An ever-deepening housing correction is scarring the economic landscape. A sharp backslide in residential investment shaved 1 percentage point off real GDP growth in the third quarter, which marked the largest drag from this sector in 16 years. TD Economics expects to see a repeat performance in the final quarter of this year given that housing starts plummeted 13 percent in October. Moreover American shoppers are already contributing about half a percentage point less to GDP growth. And, estimates show that it takes at least one year for the full impact of a change in real estate wealth to feed through to consumption behaviour.

Bah! That’s merely semantics. If we only look at the US market 1 month at a time it IS the soft landing that everyone was predicting there a year ago. Its only when you look at long stretches of time (several months in a row) that the US housing crash looks bad.

The Canadian market is doing pretty good so far though:

Any drag from cooling housing construction will be mild in comparison to the U.S. This is not to say that the Canadian economy is free of housing risks. For instance, residents in Vancouver dedicate an inordinate amount of pre-tax income (+50%) to housing costs, while Alberta’s double-digit price growth won’t be sustained. However, a boom-bust cycle can be avoided if price growth cools in the near-term, which seems quite possible given ongoing supportive fundamentals.

Some hopeful signs for a potential soft landing have already emerged. New listings are up substantially in Calgary (51% y/y), Edmonton (27% y/y) and Vancouver (19 y/y), which should help alleviate price pressures in time. If a hard landing were to befall the western provinces, it would likely be due to the ripple effect of an unexpected collapse in the U.S. economy, rather than a sharp reversal of domestic fundamentals.

So as TD sees it, the only real risk to the canadian market is the US economy. And hows that going so far again?

South of the border, however, the U.S. economy will fall short of its potential pace (3.3 percent) by a full percentage point, resulting in a greater degree of economic slack. Moreover the American slowdown has only reached its halfway mark.

I’m sure many Americans would be dissapointed to hear that they’ve only reached the halfway mark in their economic slowdown. That’s a strange thing to state as fact. Is the TD bank perhaps controlling the US market? Or else they’ve hired some new soothsayers.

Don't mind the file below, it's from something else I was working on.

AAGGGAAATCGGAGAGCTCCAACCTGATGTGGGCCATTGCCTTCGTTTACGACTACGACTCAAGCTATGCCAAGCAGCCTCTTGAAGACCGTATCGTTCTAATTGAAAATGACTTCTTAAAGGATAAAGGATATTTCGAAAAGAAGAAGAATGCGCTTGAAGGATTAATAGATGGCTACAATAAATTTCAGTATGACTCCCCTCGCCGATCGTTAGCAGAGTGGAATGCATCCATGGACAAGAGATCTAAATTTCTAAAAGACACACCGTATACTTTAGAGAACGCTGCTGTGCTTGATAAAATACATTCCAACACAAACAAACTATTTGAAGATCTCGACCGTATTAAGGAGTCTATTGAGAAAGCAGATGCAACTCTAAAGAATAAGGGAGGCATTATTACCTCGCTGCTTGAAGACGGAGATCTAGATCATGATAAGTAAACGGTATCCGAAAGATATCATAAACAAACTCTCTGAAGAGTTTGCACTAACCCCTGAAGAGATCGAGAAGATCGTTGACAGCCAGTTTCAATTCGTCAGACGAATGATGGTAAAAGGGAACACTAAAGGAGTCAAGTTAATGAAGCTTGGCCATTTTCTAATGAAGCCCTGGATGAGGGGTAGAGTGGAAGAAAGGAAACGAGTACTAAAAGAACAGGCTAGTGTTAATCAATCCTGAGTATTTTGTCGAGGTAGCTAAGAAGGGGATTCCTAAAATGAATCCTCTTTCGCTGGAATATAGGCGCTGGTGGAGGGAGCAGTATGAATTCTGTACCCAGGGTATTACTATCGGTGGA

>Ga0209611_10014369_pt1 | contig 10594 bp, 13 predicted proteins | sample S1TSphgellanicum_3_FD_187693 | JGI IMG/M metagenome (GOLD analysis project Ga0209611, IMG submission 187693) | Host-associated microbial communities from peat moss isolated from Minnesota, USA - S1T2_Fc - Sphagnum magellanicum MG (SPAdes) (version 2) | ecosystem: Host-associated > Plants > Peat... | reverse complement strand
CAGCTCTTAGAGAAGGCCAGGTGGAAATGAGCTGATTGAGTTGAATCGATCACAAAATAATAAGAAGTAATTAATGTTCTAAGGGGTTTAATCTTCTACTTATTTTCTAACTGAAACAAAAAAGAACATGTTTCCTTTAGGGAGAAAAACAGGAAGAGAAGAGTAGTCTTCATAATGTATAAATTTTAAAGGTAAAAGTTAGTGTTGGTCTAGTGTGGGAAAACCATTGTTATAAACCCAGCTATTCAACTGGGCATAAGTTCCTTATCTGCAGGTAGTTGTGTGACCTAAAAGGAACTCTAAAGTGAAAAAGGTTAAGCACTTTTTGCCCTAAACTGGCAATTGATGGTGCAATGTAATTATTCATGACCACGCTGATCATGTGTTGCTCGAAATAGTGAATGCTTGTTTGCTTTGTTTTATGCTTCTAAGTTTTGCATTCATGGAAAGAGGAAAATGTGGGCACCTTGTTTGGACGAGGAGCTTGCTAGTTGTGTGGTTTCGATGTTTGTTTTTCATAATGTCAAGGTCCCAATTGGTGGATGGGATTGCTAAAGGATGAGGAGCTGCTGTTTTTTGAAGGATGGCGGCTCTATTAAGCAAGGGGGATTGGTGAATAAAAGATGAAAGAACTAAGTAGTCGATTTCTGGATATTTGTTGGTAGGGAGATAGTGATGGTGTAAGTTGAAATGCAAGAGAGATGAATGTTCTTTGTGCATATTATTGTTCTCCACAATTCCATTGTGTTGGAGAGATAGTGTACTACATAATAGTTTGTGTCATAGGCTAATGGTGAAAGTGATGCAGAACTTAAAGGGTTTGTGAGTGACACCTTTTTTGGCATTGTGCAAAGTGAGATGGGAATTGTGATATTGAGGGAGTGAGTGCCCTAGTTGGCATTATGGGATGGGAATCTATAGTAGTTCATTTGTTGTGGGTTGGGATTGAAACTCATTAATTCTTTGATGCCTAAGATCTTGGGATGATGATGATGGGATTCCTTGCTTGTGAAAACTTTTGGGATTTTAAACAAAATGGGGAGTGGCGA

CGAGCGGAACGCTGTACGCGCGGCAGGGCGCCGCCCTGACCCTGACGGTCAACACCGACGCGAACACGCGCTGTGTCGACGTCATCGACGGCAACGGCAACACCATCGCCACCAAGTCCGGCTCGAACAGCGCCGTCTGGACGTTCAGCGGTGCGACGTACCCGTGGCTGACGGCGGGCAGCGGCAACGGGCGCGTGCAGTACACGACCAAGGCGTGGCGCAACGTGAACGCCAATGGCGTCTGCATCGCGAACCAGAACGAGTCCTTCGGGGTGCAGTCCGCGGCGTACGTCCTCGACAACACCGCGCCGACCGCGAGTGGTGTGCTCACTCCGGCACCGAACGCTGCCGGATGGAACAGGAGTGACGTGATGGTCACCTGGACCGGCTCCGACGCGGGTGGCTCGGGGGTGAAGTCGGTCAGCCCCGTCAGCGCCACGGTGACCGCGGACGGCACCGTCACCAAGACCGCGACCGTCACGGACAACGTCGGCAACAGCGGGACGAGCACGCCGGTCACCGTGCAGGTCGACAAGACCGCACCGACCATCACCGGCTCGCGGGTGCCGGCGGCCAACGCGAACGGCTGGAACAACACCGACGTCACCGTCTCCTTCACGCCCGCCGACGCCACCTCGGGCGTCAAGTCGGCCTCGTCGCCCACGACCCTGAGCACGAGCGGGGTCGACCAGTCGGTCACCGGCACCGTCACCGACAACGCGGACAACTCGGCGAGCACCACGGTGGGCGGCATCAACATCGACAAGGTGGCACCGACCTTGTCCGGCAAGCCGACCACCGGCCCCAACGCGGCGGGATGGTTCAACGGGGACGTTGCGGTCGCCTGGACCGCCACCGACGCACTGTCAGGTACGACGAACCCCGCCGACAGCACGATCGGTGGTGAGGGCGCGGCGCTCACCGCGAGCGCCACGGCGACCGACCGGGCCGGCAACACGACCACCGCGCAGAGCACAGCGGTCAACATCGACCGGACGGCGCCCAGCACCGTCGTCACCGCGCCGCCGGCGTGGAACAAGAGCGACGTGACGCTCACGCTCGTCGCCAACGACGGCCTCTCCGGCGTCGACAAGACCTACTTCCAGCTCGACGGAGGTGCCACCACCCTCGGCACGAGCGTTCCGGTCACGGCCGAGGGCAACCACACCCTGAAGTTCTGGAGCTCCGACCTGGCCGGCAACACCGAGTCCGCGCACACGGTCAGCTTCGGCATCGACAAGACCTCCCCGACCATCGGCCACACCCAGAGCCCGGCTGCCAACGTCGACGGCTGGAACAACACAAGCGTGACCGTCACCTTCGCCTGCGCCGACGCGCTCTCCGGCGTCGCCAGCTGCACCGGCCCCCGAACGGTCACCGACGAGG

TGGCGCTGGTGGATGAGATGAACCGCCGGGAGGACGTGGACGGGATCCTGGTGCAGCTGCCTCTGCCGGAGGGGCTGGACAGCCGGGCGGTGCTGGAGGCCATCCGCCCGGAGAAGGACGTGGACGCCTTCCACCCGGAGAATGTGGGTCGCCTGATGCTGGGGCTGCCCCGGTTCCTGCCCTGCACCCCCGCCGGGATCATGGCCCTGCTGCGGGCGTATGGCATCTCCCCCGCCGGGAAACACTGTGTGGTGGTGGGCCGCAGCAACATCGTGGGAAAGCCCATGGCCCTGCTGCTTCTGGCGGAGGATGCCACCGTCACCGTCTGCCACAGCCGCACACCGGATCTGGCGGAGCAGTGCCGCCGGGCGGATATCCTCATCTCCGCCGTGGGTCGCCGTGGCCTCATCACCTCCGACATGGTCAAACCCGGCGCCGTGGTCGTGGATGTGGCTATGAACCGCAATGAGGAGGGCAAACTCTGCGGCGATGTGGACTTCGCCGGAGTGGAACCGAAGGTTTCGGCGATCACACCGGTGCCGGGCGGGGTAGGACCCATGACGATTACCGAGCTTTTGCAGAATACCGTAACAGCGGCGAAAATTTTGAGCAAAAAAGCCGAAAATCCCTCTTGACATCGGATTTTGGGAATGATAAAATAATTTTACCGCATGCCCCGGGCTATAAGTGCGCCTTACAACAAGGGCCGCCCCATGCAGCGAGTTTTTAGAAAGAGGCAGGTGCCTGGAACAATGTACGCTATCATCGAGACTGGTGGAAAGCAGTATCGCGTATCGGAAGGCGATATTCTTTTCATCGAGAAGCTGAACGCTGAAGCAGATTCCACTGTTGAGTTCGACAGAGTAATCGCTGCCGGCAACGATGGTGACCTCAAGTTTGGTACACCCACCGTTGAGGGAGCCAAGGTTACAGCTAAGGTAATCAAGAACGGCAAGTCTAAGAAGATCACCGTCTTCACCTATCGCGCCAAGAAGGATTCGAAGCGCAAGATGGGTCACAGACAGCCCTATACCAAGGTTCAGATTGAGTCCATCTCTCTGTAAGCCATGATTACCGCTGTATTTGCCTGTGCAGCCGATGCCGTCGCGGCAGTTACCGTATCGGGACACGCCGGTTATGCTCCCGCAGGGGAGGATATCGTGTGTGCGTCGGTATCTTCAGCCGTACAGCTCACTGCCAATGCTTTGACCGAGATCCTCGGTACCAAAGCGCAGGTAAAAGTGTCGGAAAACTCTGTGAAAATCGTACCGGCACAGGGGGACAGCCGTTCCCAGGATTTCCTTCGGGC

Either way, you may find it useful to know that both ‘defuse anthropomorphic assets’ and ‘forecasts hide upon metaphors‘ are anagrams for ‘the prophesies of nostradamus

Montreal pays it off!

Break out the champagne and poutine! Montreal has just paid off the olympic stadium built for the 1976 games, previously nicknamed ‘the big owe’. Thirty years is a nice round number don’t you think?

The original estimated cost for this beauty was $250 million, but the final cost came in a teensy bit higher at $1.5 billion. Now that they own it, whats the plan?

The Canadian Olympic Committee would not comment on the final payment. But CTV Montreal’s Tania Krywiak said “they did tell us they would continue to use the Olympic Stadium as a venue to host sporting events as well as commercial events.”

As far as the City of Montreal is concerned, “they tell us they are just not ready, they are not willing and don’t want to take over the Olympic stadium.”

Meanwhile here on the westcoast we’re gearing up for our own little party in just a few years, and despite the negativity of an earlier report from the BC auditor general, Vanoc CEO John Furlong says we’re on schedule and under budget!

Furlong said that despite the conflicting numbers, VANOC is still on track to finish on time. His assertion the project is so far under budget comes partly from the fact VANOC has yet to rely on any contingency money..

VANOC said it will try to finalize a detailed business plan next month, but it won’t be release the plan to the public until February or March 2007.